Kate Moss Auction Reaches Over £1.5 Million

LAST night Kate Moss made her Christie’s debut. In 59 lots her image – rendered mostly through photography, but also oil, plaster and ink – was auctioned at King
Street, in Mayfair. An early estimate of the sale’s proceeds (although not all the items reached their estimate) rings in at more than £1.5 million.

Three years in the works, this sale represents a large part of German art expert Gert Elfering’s extraordinary collection of Kate Moss-inspired work.
Perhaps inevitably the sale catalogue reads as a who’s who of fashion photography, name-checking everyone from Bruce Weber
to Mert & Marcus, Juergen Teller to Irving Penn. Although for one piece, an etching entitled The Story of Eye, Kate ditched the mantle of muse and became creator, with some help from her friends the Chapman brothers: their collaboration sold for
£12,000.

Overall, the highest price bid was £110,000 for a life-size sculpture of Kate, A Model, by Allen Jones. Another impressive performer was a Mario Testino portrait for British Vogue’s October 2008 fashion story,
“Hope and Glory”, in which the model, wearing a Union Jack jacket, leans against a green wall and lifts her skirt to reveal her bronzed limbs and a pair of black opaque knickers. Its estimate was £10,000 to £15,000 – it sold for £26,000.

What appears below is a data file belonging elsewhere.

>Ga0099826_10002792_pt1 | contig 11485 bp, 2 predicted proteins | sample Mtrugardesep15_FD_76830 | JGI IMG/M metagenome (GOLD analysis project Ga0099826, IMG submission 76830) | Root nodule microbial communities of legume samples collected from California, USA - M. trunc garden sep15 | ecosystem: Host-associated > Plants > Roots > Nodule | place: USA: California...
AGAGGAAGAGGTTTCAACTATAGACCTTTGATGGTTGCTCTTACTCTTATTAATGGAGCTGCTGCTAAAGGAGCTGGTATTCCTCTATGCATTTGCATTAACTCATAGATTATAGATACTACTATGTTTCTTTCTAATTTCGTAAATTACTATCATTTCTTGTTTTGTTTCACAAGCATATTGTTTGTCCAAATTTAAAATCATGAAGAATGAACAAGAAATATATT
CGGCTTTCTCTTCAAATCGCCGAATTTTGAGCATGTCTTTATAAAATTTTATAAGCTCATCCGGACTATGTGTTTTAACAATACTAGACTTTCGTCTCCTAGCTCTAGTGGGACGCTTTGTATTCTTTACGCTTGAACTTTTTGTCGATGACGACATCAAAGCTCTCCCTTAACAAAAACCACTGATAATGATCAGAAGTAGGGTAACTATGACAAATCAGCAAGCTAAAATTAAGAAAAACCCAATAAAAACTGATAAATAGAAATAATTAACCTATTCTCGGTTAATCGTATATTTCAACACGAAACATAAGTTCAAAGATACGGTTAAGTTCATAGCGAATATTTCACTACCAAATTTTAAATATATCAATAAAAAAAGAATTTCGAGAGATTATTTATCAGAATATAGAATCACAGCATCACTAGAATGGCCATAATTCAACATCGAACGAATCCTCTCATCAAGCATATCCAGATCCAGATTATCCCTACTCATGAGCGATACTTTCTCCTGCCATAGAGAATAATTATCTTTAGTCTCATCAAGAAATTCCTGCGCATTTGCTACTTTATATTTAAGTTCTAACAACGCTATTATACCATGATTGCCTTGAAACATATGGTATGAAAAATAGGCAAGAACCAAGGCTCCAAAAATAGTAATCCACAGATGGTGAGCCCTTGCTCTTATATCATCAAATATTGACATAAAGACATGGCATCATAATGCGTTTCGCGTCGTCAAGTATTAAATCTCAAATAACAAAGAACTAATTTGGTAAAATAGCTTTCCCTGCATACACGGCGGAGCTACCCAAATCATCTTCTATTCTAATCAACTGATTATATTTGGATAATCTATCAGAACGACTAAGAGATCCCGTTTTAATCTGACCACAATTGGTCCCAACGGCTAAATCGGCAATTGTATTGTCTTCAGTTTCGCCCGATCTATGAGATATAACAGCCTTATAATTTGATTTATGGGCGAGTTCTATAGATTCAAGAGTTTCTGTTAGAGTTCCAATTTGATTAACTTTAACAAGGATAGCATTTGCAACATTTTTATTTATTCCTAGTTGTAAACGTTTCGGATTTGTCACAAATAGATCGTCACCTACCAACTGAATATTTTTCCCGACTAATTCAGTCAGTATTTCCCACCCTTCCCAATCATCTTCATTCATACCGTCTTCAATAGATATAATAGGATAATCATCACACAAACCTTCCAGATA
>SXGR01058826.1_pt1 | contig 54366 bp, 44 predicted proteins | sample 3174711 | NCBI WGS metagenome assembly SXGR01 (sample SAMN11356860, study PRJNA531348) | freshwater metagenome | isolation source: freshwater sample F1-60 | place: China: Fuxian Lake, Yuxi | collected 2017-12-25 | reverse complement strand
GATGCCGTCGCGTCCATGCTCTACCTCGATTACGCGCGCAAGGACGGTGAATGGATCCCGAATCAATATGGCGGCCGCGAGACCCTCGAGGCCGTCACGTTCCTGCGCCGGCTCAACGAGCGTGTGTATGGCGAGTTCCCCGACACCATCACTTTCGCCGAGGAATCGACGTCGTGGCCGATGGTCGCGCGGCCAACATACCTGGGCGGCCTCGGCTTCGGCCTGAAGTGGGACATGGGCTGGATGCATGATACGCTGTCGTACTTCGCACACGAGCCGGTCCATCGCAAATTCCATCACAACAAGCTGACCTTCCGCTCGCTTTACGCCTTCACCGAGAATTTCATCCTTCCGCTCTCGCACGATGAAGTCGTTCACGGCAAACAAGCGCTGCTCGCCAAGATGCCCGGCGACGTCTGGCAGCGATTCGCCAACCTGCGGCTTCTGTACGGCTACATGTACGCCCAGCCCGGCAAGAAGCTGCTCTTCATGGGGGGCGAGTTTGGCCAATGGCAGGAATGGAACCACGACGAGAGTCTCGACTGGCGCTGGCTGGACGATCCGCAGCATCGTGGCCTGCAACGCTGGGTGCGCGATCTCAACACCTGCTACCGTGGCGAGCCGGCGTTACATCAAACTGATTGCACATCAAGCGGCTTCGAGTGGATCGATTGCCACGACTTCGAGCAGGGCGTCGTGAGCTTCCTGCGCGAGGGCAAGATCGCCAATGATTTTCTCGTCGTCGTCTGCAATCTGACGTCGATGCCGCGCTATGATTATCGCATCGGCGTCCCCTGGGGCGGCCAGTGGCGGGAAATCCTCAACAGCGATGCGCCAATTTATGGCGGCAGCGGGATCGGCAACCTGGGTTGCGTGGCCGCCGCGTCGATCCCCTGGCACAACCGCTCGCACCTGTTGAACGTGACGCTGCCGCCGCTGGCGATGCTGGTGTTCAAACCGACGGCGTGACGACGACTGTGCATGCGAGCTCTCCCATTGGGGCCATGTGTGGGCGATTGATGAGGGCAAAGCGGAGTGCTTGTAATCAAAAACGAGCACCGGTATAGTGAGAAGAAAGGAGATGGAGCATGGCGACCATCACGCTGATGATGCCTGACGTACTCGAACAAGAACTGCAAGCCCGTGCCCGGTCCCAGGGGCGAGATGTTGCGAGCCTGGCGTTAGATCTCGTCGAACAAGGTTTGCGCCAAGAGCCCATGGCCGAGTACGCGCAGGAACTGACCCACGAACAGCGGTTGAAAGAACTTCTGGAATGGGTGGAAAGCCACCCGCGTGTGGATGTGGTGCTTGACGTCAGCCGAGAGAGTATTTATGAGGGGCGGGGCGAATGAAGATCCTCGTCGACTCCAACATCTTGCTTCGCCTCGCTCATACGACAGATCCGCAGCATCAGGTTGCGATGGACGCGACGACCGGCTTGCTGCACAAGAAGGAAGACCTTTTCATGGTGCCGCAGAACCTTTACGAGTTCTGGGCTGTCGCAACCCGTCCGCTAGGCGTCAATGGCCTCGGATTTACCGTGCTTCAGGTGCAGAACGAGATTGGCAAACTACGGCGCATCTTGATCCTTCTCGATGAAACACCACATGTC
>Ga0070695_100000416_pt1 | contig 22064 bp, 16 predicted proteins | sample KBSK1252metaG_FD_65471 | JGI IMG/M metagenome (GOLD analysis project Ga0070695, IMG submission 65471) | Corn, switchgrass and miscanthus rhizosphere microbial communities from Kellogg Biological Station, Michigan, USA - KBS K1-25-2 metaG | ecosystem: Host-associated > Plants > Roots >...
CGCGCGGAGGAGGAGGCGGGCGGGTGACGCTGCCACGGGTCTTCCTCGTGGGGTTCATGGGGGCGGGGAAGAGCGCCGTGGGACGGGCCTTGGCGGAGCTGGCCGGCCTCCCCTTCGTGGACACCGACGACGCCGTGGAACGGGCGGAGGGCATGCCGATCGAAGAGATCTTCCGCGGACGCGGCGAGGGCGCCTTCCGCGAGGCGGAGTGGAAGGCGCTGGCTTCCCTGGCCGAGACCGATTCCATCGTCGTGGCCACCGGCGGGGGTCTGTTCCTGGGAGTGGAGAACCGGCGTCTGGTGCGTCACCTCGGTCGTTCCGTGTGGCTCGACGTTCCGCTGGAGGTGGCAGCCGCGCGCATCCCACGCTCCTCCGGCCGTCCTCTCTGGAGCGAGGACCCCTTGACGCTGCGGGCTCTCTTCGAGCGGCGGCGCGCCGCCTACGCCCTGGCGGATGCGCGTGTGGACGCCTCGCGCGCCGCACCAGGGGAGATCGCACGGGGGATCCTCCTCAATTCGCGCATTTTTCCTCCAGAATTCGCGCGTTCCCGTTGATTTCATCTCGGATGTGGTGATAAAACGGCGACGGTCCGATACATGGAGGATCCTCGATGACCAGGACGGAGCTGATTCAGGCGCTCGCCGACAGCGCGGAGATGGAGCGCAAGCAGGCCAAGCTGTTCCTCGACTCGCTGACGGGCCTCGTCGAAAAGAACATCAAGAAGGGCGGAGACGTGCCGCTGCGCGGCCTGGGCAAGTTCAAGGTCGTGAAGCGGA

The auction drew a crowd of chattering snap-happy bystanders, although neither Kate nor Gert were present. Bidding action mainly took place off the floor and on the
telephones, as buyers from Iceland, Russia and China competed for over an hour for a piece of Britain’s highest-paid model. Kate’s long-time agent, Sarah Doukas, became the
enthusiastic new owner of two pieces – which she celebrated with a jubilant “yes”.

Alexander Montague-Sparey, Christie’s head of photographs and the sale’s curator, believes the evening was hugely significant –
not just for Kate Moss (although clearly her draw continues to be potent) but for contemporary art. “We are seeing fashion photographers recognised and celebrated as artists,” he says. “Before now many of the photographers in this sale, for instance David Sims and Mert & Marcus, had never sold their works at auction. A new auction market within fashion photography has been created.” Collectors get set, prices are only going to rise.

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